Survey of Household Spending

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Average household spending in Canada declined 0.3% to $71,120 in 2009, following the economic slowdown that began in the fall of 2008.

This was the first decline since the annual Survey of Household Spending was introduced in 1997. During 2009, the annual average rate of inflation as measured by the Consumer Price Index was 0.3%.

Personal taxes accounted for 20.2% of the average household's budget in 2009, while shelter represented 19.8%, transportation 13.7% and food 10.2%. These shares were virtually unchanged from 2008.

Excluding personal taxes, spending on goods and services was down 0.7% in 2009 from 2008.

Average household spending declined in five provinces: Newfoundland and Labrador, Prince Edward Island, Quebec, Ontario and Alberta. The largest declines occurred in Prince Edward Island (-3.1%), and in Alberta (-2.2%), where average spending was highest at $84,976. The largest increase was in Manitoba (+4.9%), largely the result of a 5.5% increase in spending on shelter and a 4.9% increase on transportation. Spending on other categories remained stable.

Less spending on discretionary items

Households reduced spending in 2009 on discretionary items or those that could be postponed, such as recreation and household furnishings.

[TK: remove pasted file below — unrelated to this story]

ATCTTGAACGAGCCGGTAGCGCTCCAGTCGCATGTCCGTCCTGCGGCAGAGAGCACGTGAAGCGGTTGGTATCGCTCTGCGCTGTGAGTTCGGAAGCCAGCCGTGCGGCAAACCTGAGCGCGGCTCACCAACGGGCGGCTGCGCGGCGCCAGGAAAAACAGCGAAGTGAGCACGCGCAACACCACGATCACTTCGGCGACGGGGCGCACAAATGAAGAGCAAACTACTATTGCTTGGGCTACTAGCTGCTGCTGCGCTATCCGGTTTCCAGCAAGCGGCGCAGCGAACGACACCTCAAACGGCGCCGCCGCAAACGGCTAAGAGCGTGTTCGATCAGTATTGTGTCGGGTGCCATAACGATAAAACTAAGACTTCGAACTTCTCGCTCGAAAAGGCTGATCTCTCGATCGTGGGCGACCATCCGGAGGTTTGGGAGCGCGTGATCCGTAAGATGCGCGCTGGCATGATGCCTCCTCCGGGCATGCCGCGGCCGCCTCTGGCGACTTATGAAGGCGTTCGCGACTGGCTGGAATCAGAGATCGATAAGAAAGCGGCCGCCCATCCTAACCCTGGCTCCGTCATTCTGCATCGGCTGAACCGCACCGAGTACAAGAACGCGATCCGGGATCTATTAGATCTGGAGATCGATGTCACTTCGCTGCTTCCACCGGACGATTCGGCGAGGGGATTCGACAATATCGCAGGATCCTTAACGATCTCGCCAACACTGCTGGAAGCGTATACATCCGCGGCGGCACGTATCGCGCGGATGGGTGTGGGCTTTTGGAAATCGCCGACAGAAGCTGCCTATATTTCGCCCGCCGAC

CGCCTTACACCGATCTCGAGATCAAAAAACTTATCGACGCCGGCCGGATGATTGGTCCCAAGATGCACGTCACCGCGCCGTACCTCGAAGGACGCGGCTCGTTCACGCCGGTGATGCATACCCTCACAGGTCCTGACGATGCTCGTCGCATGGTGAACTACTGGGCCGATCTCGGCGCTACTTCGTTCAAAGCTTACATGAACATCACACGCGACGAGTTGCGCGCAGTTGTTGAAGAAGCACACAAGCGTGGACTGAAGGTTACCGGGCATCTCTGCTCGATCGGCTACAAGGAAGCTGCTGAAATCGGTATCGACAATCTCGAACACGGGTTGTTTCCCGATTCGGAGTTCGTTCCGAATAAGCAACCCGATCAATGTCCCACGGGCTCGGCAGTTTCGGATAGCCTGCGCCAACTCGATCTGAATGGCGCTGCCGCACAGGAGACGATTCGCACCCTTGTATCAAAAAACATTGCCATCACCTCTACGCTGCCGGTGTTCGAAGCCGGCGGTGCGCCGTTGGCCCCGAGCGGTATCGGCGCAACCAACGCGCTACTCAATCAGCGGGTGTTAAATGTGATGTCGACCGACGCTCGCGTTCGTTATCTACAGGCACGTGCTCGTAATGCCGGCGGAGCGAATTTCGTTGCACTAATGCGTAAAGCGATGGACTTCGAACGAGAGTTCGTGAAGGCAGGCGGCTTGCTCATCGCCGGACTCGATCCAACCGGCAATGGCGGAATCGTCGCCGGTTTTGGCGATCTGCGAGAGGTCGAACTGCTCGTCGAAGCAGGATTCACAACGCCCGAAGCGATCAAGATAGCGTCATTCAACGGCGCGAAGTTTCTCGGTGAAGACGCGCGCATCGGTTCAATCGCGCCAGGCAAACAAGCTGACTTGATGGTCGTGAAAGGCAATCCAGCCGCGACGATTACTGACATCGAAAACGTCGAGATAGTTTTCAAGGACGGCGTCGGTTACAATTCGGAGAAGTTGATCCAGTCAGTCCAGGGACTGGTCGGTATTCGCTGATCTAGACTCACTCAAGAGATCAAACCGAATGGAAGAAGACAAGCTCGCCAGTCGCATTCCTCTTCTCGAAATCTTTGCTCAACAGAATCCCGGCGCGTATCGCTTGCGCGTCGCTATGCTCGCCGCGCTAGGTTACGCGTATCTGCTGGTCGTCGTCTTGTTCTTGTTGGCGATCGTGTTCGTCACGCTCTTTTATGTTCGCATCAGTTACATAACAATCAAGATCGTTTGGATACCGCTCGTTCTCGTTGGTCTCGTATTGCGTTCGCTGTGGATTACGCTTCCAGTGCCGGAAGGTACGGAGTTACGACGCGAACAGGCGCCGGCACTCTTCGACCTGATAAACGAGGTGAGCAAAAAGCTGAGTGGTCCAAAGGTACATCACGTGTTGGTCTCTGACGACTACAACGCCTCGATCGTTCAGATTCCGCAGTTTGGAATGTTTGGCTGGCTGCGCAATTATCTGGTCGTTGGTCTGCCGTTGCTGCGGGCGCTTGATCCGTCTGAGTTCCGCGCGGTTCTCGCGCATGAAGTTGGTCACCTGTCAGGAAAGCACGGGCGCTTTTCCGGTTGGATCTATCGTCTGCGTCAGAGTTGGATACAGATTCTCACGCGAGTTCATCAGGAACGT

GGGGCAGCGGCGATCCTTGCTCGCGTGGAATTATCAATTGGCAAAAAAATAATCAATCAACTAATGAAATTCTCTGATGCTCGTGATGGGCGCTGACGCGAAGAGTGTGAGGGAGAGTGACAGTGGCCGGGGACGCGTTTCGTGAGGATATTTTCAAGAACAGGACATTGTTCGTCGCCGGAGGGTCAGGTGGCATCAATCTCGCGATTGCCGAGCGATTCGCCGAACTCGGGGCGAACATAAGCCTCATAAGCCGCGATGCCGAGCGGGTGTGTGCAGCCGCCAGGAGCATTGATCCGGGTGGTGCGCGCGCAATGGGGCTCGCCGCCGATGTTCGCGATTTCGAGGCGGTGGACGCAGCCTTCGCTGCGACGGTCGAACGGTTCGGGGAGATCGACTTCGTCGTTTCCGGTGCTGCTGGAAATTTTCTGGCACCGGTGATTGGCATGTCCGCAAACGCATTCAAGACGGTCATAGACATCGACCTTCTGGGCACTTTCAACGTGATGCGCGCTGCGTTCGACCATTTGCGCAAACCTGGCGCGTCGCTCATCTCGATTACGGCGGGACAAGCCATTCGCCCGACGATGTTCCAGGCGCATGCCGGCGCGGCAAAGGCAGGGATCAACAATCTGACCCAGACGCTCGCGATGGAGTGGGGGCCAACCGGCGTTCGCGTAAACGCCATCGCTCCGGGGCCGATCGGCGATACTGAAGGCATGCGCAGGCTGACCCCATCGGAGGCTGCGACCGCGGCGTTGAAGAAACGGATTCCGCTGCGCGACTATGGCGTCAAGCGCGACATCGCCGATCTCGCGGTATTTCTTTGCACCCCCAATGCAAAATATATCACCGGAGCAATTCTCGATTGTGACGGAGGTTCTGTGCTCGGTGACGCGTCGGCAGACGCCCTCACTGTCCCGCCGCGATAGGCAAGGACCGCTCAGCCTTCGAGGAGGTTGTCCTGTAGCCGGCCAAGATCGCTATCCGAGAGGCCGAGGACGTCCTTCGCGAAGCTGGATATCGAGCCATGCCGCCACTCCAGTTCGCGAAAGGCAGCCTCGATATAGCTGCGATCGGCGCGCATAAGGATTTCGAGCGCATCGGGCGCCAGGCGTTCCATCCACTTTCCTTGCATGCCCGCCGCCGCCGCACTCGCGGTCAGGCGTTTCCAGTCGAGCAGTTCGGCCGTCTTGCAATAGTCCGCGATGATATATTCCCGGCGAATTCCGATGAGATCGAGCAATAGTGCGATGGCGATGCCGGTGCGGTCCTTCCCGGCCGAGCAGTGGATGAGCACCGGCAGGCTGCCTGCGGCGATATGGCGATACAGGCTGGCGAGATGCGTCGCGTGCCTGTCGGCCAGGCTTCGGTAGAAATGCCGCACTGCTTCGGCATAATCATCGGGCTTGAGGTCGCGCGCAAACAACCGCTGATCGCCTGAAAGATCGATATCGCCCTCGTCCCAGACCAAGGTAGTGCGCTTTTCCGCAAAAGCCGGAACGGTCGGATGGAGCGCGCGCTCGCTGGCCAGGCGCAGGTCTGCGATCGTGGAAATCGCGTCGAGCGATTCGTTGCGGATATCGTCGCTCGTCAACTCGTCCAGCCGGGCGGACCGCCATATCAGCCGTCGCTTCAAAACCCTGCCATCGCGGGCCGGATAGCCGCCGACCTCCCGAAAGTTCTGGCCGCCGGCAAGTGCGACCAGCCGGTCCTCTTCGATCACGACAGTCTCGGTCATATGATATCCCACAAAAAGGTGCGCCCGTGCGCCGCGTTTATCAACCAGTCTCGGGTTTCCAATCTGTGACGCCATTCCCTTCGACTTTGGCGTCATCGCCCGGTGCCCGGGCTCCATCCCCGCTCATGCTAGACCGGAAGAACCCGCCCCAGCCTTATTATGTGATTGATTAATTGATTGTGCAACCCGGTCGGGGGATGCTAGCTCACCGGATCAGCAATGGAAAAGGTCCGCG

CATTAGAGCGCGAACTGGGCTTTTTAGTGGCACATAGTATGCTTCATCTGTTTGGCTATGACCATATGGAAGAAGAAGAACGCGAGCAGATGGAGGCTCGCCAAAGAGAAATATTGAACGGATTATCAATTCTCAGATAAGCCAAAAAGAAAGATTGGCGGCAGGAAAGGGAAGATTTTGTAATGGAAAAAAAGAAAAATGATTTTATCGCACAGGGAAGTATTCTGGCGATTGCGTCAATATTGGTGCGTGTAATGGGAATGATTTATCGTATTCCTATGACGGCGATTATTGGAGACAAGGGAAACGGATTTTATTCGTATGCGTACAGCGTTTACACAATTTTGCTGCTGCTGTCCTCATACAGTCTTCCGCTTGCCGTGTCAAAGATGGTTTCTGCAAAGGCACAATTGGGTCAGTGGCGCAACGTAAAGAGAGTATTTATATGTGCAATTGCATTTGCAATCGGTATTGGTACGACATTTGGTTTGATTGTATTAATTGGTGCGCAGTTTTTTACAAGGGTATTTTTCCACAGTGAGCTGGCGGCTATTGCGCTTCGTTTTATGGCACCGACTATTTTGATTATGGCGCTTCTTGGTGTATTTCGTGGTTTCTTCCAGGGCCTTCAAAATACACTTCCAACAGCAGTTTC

One exception was spending for home repairs and maintenance, which increased 22% in 2009 over 2008. In large part, this was likely due to the federal government home renovation tax credit program.

The largest declines in spending were for recreation, which fell 5.5% to $3,840 on average. Lower spending on recreation vehicles led the decline in this category; for example, spending on snowmobiles fell 11%.

Note to readers

This release is based on data from the 2009 Survey of Household Spending, which gathered detailed information from a sample of 10,811 private households on spending patterns, dwelling characteristics, and household equipment. Data covers all provinces and territories.

Average spending for a specific good or service was calculated for all households, including those with and those without expenditures for the category. Average spending includes sales taxes. "Personal taxes" refer to income and certain other direct taxes.

Comparisons of spending between years were not adjusted for inflation. The rate of inflation for selected items is mentioned if it affects the analysis of year-over-year changes in spending.

To analyze data by income level, households were divided into five groups or quintiles based on income. Each quintile represents one-fifth of all households. Households were ranked in ascending order of total household income, and organized into five groups of equal number.

Households in the lowest quintile had 1.5 members on average, while those in the highest quintile averaged 3.4.

Declines were widespread in such areas as sports gear, computer equipment and photographic equipment. However, spending at movie theatres rose 8.7% to an average of $100 per household.

Spending on household furnishings and equipment fell 3.6% to an average of $1,900 per household. This decrease was largely the result of declines in spending for rugs, window coverings, art, antiques, and workshop tools. Spending for furniture and appliances remained steady.

Overall, spending for transportation remained virtually unchanged at $9,750 per household. The largest change in transportation was for leased automobiles, where spending fell 16%. Many major auto corporations halted leasing during the downturn in the fall of 2008 and did not resume until the fall of 2009.